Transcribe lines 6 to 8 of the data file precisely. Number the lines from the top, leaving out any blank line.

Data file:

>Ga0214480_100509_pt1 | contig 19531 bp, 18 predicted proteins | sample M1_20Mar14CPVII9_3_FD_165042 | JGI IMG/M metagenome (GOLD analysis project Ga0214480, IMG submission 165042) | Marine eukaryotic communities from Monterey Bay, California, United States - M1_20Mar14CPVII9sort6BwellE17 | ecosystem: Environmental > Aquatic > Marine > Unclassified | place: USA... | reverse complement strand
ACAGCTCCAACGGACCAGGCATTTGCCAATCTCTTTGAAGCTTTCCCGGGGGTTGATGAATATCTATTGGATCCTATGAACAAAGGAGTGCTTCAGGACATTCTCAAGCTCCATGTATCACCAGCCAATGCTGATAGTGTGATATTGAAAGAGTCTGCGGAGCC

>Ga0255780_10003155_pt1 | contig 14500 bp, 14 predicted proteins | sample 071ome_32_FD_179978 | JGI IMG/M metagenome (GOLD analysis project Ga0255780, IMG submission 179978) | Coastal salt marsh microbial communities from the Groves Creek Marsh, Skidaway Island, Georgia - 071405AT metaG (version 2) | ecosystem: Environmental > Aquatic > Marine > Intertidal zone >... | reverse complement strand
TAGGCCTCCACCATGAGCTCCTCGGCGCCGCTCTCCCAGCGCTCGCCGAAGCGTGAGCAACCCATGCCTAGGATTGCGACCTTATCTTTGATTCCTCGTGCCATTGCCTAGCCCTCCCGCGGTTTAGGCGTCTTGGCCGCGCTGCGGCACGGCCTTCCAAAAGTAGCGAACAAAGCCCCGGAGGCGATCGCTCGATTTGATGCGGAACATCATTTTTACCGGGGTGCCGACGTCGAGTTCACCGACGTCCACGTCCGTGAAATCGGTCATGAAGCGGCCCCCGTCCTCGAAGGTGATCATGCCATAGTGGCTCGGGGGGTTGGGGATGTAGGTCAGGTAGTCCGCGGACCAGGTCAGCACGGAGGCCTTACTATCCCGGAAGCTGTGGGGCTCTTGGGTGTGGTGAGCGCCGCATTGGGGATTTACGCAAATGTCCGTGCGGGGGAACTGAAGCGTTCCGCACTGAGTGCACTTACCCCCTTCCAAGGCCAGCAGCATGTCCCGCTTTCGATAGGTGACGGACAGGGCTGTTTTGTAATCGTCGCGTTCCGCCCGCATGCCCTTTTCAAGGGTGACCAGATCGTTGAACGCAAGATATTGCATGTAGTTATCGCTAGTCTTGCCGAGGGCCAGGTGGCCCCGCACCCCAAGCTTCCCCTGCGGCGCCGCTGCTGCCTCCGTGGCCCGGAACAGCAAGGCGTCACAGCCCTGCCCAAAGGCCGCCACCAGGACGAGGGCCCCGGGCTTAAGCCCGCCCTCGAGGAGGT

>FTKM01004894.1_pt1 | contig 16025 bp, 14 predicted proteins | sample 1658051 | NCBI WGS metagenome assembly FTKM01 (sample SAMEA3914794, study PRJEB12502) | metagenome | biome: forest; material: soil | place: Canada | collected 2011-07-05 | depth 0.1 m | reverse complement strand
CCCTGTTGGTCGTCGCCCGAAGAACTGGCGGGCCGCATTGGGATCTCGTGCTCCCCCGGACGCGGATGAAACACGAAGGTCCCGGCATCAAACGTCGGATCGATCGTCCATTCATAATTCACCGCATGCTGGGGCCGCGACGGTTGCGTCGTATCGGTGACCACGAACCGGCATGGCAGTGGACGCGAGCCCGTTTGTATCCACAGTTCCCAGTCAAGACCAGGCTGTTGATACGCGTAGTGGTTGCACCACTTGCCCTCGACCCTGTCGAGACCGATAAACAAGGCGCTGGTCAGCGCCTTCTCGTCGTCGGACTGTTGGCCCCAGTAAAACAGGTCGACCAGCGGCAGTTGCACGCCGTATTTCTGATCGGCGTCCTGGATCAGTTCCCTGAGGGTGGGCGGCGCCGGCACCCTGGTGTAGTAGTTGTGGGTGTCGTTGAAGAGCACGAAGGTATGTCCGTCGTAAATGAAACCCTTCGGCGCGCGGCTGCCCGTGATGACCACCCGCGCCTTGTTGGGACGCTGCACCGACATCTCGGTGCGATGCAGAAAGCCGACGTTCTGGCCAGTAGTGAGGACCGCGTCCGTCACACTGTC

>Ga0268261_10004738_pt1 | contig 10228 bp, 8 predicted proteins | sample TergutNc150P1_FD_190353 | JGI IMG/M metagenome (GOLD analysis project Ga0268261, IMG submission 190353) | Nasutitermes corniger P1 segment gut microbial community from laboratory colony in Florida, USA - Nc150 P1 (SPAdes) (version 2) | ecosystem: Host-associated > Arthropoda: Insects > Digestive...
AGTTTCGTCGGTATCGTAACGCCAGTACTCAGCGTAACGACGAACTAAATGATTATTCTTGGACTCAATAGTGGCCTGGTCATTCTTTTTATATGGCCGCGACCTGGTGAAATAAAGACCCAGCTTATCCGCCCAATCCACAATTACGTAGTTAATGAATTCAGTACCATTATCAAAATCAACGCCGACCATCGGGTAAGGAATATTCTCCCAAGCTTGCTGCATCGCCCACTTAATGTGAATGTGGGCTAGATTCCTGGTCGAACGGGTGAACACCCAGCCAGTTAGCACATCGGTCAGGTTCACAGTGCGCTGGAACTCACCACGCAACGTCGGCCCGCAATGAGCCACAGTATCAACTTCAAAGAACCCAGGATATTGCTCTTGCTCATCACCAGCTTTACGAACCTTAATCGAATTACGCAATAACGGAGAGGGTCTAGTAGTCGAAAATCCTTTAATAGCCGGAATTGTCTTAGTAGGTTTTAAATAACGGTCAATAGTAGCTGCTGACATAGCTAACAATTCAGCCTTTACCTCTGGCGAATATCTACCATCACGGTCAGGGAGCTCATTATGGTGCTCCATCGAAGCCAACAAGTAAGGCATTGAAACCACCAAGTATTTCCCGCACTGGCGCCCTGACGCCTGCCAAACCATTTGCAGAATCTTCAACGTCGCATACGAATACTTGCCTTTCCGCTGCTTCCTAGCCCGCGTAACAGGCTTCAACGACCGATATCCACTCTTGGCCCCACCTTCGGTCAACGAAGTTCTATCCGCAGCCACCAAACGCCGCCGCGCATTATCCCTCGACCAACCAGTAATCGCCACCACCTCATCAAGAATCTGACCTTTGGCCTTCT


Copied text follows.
CCCTGTTGGTCGTCGCCCGAAGAACTGGCGGGCCGCATTGGGATCTCGTGCTCCCCCGGACGCGGATGAAACACGAAGGTCCCGGCATCAAACGTCGGATCGATCGTCCATTCATAATTCACCGCATGCTGGGGCCGCGACGGTTGCGTCGTATCGGTGACCACGAACCGGCATGGCAGTGGACGCGAGCCCGTTTGTATCCACAGTTCCCAGTCAAGACCAGGCTGTTGATACGCGTAGTGGTTGCACCACTTGCCCTCGACCCTGTCGAGACCGATAAACAAGGCGCTGGTCAGCGCCTTCTCGTCGTCGGACTGTTGGCCCCAGTAAAACAGGTCGACCAGCGGCAGTTGCACGCCGTATTTCTGATCGGCGTCCTGGATCAGTTCCCTGAGGGTGGGCGGCGCCGGCACCCTGGTGTAGTAGTTGTGGGTGTCGTTGAAGAGCACGAAGGTATGTCCGTCGTAAATGAAACCCTTCGGCGCGCGGCTGCCCGTGATGACCACCCGCGCCTTGTTGGGACGCTGCACCGACATCTCGGTGCGATGCAGAAAGCCGACGTTCTGGCCAGTAGTGAGGACCGCGTCCGTCACACTGTC

>Ga0268261_10004738_pt1 | contig 10228 bp, 8 predicted proteins | sample TergutNc150P1_FD_190353 | JGI IMG/M metagenome (GOLD analysis project Ga0268261, IMG submission 190353) | Nasutitermes corniger P1 segment gut microbial community from laboratory colony in Florida, USA - Nc150 P1 (SPAdes) (version 2) | ecosystem: Host-associated > Arthropoda: Insects > Digestive...
AGTTTCGTCGGTATCGTAACGCCAGTACTCAGCGTAACGACGAACTAAATGATTATTCTTGGACTCAATAGTGGCCTGGTCATTCTTTTTATATGGCCGCGACCTGGTGAAATAAAGACCCAGCTTATCCGCCCAATCCACAATTACGTAGTTAATGAATTCAGTACCATTATCAAAATCAACGCCGACCATCGGGTAAGGAATATTCTCCCAAGCTTGCTGCATCGCCCACTTAATGTGAATGTGGGCTAGATTCCTGGTCGAACGGGTGAACACCCAGCCAGTTAGCACATCGGTCAGGTTCACAGTGCGCTGGAACTCACCACGCAACGTCGGCCCGCAATGAGCCACAGTATCAACTTCAAAGAACCCAGGATATTGCTCTTGCTCATCACCAGCTTTACGAACCTTAATCGAATTACGCAATAACGGAGAGGGTCTAGTAGTCGAAAATCCTTTAATAGCCGGAATTGTCTTAGTAGGTTTTAAATAACGGTCAATAGTAGCTGCTGACATAGCTAACAATTCAGCCTTTACCTCTGGCGAATATCTACCATCACGGTCAGGGAGCTCATTATGGTGCTCCATCGAAGCCAACAAGTAAGGCATTGAAACCACCAAGTATTTCCCGCACTGGCGCCCTGACGCCTGCCAAACCATTTGCAGAATCTTCAACGTCGCATACGAATACTTGCCTTTCCGCTGCTTCCTAGCCCGCGTAACAGGCTTCAACGACCGATATCCACTCTTGGCCCCACCTTCGGTCAACGAAGTTCTATCCGCAGCCACCAAACGCCGCCGCGCATTATCCCTCGACCAACCAGTAATCGCCACCACCTCATCAAGAATCTGACCTTTGGCCTTCT